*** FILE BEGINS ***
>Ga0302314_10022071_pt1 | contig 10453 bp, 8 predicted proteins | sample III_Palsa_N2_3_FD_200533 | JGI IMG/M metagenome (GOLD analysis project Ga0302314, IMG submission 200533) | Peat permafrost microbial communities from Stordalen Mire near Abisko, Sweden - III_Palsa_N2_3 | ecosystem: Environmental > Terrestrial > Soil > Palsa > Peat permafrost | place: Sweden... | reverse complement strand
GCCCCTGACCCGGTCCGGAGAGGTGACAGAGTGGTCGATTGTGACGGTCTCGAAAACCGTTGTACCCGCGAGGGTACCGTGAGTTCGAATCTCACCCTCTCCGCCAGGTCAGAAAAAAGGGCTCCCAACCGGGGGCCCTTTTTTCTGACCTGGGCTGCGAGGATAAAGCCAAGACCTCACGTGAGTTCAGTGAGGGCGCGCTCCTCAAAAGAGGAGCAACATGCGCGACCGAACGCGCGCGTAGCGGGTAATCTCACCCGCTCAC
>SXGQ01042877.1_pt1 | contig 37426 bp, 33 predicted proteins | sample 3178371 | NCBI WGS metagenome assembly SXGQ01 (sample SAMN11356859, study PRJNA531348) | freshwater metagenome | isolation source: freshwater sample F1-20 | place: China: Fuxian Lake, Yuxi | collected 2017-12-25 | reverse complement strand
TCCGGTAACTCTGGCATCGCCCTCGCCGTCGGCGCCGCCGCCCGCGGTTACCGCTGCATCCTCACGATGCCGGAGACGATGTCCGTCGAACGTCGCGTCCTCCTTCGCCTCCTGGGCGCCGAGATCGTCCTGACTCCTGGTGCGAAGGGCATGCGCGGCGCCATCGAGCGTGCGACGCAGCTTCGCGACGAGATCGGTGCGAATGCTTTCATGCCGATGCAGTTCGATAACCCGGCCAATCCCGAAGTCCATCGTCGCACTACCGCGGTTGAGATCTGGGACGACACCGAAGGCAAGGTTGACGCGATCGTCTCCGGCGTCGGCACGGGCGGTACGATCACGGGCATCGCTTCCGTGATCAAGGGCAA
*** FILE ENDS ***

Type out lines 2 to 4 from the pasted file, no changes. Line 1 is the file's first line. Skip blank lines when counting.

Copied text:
GCCCCTGACCCGGTCCGGAGAGGTGACAGAGTGGTCGATTGTGACGGTCTCGAAAACCGTTGTACCCGCGAGGGTACCGTGAGTTCGAATCTCACCCTCTCCGCCAGGTCAGAAAAAAGGGCTCCCAACCGGGGGCCCTTTTTTCTGACCTGGGCTGCGAGGATAAAGCCAAGACCTCACGTGAGTTCAGTGAGGGCGCGCTCCTCAAAAGAGGAGCAACATGCGCGACCGAACGCGCGCGTAGCGGGTAATCTCACCCGCTCAC
>SXGQ01042877.1_pt1 | contig 37426 bp, 33 predicted proteins | sample 3178371 | NCBI WGS metagenome assembly SXGQ01 (sample SAMN11356859, study PRJNA531348) | freshwater metagenome | isolation source: freshwater sample F1-20 | place: China: Fuxian Lake, Yuxi | collected 2017-12-25 | reverse complement strand
TCCGGTAACTCTGGCATCGCCCTCGCCGTCGGCGCCGCCGCCCGCGGTTACCGCTGCATCCTCACGATGCCGGAGACGATGTCCGTCGAACGTCGCGTCCTCCTTCGCCTCCTGGGCGCCGAGATCGTCCTGACTCCTGGTGCGAAGGGCATGCGCGGCGCCATCGAGCGTGCGACGCAGCTTCGCGACGAGATCGGTGCGAATGCTTTCATGCCGATGCAGTTCGATAACCCGGCCAATCCCGAAGTCCATCGTCGCACTACCGCGGTTGAGATCTGGGACGACACCGAAGGCAAGGTTGACGCGATCGTCTCCGGCGTCGGCACGGGCGGTACGATCACGGGCATCGCTTCCGTGATCAAGGGCAA